UltraCade Founder Pleads Guilty To Conspiracy Charges; Foley Disputes Key Facts In Indictment

by Marcus Webb | additional reporting Nick Montano
Posted On: 1/12/2012

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David R. Foley, Global VR, UltraCade Technologies, UltraCade game software, U.S. Department of Justice, David Foley plea, video game, coin-op video, arcade video game, counterfeit video game, Hyperware, Namco, Nintendo, Taito

SAN FRANCISCO -- David R. Foley, former CTO of Global VR and former owner of UltraCade Technologies, pled guilty on Jan. 9 to conspiracy charges stemming from sales of UltraCade game software several years ago and from making false statements on loan applications, according to the U.S. Department of Justice.

Mail and bank fraud carry maximum penalties of 20 to 30 years in prison and fines of $250,000 to $1 million, respectively.

However, Foley told local press outlets that while he takes responsibility for his actions, some of the government's charges are inaccurate in significant respects.

U.S. Attorney Melinda Haag of the U.S. Attorney's Office for the Northern District of California said Foley, 46, manufactured and sold counterfeit Global VR game software. Foley was also charged with other offenses, including submitting false claims in mortgage applications to secure more than $3 million in financing from Countrywide Home Loans.

According to Haag, in 2006 Foley manufactured thumb drives, known as "game packs," containing videogame software that could be loaded onto arcade video machines made for the home market.

The indictment asserts that Foley illegally produced these products from his home while working as the chief technology officer at Global VR, which had previously acquired all rights to produce and sell games under the UltraCade name.

The indictment charges that after producing the game packs, Foley sold the products to a codefendant located in Milford, CT, and agreed to sell the game packs to the public using packaging and advertisements that falsely represented the goods as manufactured by UltraCade.

Foley thereafter received payment for purchases of the illegally manufactured game packs by mail and wire, resulting in additional charges of mail and wire fraud, U.S. attorneys said.

Foley told the San Jose Mercury News that although he had pled guilty to conspiracy, the counterfeiting charges were inaccurate. Foley explained that in 2005 while he was CTO for Global VR, his employer had originally agreed to buy nonexclusive rights to UltraCade's name and assets for $1.4 million, but had backed out of the deal in January 2006. Accordingly, Foley told the paper, he continued selling the game packs under the UltraCade name even though UltraCade "technically no longer existed" at the time.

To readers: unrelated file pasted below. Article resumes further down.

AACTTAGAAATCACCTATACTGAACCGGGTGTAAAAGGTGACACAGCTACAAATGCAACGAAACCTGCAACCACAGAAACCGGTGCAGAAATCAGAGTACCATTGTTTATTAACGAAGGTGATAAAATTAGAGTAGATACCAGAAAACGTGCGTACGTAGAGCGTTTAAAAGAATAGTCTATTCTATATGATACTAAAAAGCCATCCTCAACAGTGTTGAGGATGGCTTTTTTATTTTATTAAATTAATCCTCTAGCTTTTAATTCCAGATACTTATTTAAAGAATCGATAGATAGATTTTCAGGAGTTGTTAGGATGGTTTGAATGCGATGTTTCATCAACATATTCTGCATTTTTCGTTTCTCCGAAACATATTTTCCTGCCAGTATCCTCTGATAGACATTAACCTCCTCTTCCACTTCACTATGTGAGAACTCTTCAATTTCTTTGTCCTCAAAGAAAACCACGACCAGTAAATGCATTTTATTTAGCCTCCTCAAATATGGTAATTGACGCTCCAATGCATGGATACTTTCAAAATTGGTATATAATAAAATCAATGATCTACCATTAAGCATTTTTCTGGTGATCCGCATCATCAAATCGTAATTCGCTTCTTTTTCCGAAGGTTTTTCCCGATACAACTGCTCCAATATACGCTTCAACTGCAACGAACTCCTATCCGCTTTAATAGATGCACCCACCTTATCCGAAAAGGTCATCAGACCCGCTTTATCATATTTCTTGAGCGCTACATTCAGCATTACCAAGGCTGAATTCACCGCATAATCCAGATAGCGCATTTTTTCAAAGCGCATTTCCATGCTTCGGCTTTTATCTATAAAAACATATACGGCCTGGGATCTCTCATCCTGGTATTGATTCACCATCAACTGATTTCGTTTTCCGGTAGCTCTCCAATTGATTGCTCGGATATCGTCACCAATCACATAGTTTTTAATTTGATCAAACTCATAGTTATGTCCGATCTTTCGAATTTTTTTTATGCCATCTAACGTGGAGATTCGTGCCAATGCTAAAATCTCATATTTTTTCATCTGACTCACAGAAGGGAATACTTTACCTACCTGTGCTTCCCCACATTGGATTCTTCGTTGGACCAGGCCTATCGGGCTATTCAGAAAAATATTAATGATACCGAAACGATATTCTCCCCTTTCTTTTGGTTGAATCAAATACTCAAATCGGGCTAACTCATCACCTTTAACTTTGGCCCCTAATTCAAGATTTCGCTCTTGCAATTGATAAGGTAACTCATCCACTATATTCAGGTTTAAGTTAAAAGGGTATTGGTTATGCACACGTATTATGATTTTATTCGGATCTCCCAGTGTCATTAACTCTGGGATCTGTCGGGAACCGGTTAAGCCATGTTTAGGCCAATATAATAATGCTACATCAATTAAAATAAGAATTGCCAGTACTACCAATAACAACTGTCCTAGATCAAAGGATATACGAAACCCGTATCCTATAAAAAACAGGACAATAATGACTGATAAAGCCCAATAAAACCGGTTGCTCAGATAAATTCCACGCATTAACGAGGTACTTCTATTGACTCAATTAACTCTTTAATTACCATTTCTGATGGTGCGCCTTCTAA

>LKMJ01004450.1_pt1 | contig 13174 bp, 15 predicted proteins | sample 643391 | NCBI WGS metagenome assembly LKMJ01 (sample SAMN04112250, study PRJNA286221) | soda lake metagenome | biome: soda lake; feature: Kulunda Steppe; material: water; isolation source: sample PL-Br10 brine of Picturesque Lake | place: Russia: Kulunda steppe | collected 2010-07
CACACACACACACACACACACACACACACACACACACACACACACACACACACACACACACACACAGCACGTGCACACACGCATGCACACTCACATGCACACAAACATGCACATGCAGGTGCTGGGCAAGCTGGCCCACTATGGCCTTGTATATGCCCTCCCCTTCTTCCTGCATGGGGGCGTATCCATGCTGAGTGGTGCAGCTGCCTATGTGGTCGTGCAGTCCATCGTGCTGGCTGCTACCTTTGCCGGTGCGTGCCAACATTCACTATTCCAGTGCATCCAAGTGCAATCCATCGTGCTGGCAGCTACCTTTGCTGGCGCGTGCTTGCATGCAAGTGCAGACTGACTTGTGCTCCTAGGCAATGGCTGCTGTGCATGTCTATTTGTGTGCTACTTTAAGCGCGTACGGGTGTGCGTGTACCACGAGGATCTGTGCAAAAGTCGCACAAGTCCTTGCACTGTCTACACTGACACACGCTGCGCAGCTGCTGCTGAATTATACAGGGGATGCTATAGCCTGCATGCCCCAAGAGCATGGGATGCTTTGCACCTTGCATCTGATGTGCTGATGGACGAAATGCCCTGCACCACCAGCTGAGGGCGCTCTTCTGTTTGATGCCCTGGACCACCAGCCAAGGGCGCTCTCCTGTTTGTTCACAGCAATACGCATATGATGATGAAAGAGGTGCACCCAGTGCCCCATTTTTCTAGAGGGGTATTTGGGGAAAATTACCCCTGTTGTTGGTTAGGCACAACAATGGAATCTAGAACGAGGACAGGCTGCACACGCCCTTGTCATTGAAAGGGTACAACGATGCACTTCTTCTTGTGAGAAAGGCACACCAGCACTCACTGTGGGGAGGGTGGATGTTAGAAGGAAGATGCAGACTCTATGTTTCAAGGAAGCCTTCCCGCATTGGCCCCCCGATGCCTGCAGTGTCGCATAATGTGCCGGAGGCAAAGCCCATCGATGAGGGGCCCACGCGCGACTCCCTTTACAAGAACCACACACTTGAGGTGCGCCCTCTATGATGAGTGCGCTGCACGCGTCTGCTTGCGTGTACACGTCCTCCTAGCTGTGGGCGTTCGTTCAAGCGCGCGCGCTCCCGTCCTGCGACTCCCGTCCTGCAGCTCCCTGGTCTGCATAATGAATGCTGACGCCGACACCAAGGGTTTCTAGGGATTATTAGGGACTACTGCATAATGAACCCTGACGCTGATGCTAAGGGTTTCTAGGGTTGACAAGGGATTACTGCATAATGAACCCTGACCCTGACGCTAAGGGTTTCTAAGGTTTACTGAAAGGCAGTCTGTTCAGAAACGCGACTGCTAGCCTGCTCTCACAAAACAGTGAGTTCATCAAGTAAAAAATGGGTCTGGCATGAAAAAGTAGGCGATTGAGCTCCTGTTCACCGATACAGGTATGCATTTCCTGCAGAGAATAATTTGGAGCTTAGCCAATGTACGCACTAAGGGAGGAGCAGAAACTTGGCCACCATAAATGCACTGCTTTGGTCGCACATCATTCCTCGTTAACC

In 2009 following the original indictment, Foley advised VT: "I agreed to sell UltraCade to Global VR, and Global VR after taking over the operations in December 2005, dismantled UltraCade and then purchased only certain assets of UltraCade."

Foley also disputed the accuracy of certain details of additional government charges relating to fraudulent loan applications. According to the Justice Department, Foley admitted that, as charged in a second indictment, he defrauded Countrywide Home Loans (now owned and operated by Bank of America) of mortgage and home equity line of credit loans in the amounts of $2,624,475 and $374,925. He did this by falsely claiming that he was still employed at Global VR, but had been fired from his job by the time the loan applications were submitted, the government said.

Foley told the Mercury-News that he was still employed at Global VR when he submitted the loan applications -- and that when GVR fired him one week before escrow closed, he promptly advised the lender.

Ultracade Technologies was founded by Foley in 2002 to market a multi-game platform running classic arcade games emulated on PC hardware, which Foley had developed in the mid-1990s through his HyperWare company.

According to Wikipedia, in an entry that is consistent with VT reporting at the time, "In June 2006, Global VR acquired some of the assets of UltraCade Technologies, and the nonexclusive rights to some of the code used in the UltraCade platform."

As VT reported at the time, Foley was originally indicted on July 1, 2009, at which time he pled not guilty. The original indictment charged that after he was fired from Global VR, Foley kept proprietary code and trade secrets owned by GVR, clandestinely made games and sold them. Stolen codes allegedly included games for Namco, Nintendo and Taito properties, which ran on Global VR's arcade gaming systems.

A 2009 story on Gamasutra.com reported that personnel at Jaleco, SNK Playmore and Tecmo said they never licensed their games to UltraCade or Foley.

Foley is now free on $100,000 bond and is expected to be sentenced on April 30.